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“The people who have the money … don’t want a fixer-upper,” said Westermeyer, an executive in the Twin Cities.
The owner of the property, who had moved to Switzerland, spent about $70,000 to finish the basement, replace the appliances and update the bathrooms. Knowing that the seller was already losing money on the property, Westermeyer and his wife made an offer for only slightly less than the list price.
When the seller accepted, the Westermeyers put the modest place they had owned for 15 years on the market for $250,000. As sellers, getting a deal wasn’t quite as easy. Before long, someone with a less-expensive cabin decided to take advantage of the market in the same way as the Westermeyers.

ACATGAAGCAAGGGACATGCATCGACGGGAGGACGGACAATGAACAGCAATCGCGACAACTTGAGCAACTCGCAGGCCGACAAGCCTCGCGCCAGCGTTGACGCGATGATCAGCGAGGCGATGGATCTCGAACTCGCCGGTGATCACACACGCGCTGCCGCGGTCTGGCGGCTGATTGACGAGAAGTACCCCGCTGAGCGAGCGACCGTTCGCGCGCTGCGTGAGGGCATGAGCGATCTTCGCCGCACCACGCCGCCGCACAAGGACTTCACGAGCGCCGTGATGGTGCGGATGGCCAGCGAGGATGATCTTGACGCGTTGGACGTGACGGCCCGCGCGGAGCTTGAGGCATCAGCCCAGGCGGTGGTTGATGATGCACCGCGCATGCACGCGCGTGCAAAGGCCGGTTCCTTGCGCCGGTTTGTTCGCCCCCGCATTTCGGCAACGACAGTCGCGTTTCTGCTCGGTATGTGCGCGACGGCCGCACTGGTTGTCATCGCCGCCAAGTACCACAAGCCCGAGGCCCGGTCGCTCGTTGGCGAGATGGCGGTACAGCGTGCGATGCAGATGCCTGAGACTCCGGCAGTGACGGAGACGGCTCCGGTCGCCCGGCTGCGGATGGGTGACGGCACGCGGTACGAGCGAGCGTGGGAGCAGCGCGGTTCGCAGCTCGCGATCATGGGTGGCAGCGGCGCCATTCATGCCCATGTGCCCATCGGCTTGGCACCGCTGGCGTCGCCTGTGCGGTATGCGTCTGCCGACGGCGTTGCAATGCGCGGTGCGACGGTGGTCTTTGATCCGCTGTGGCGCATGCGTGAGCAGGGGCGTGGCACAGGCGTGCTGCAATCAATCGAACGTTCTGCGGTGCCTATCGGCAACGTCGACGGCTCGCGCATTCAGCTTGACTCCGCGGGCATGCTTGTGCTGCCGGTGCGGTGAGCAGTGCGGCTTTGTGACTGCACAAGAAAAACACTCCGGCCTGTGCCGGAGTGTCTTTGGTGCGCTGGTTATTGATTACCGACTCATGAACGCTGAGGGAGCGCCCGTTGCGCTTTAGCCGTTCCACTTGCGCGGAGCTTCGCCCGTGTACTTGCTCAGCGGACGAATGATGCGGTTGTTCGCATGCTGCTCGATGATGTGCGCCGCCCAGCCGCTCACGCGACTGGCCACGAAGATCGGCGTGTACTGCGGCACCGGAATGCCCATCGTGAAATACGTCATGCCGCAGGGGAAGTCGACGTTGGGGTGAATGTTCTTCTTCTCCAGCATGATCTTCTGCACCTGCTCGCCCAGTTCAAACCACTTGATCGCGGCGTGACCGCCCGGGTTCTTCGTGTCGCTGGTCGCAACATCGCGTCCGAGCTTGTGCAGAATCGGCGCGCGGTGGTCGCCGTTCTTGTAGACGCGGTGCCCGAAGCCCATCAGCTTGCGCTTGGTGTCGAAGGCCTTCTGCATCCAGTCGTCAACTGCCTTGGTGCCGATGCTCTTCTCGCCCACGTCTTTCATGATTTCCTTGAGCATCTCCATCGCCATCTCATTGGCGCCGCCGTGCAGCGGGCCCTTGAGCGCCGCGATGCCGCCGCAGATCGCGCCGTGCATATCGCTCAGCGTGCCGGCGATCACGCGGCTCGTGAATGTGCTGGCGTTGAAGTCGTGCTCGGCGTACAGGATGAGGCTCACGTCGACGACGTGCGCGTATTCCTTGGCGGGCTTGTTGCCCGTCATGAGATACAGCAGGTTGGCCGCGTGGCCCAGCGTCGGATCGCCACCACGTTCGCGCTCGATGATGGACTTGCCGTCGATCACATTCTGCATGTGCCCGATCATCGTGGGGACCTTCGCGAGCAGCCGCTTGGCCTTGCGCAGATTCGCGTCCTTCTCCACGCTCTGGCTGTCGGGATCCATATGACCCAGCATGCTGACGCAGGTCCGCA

The offer? $210,000.
“I didn’t enjoy being aggressively lowballed,” Westermeyer acknowledged. “It was a bit of a slap in the face.”
But knowing that the entry-level market for vacation homes is softer, he was reluctant to quash the deal. In the end, he accepted the offer and closed the deal on the larger house with a small guest cottage for just under $500,000 — a considerable bargain compared with what he would have paid five years ago.
“Ultimately, when the day was over,” Westermeyer said, “I knew I held the cards.”
Jim Buchta • 612-673-7376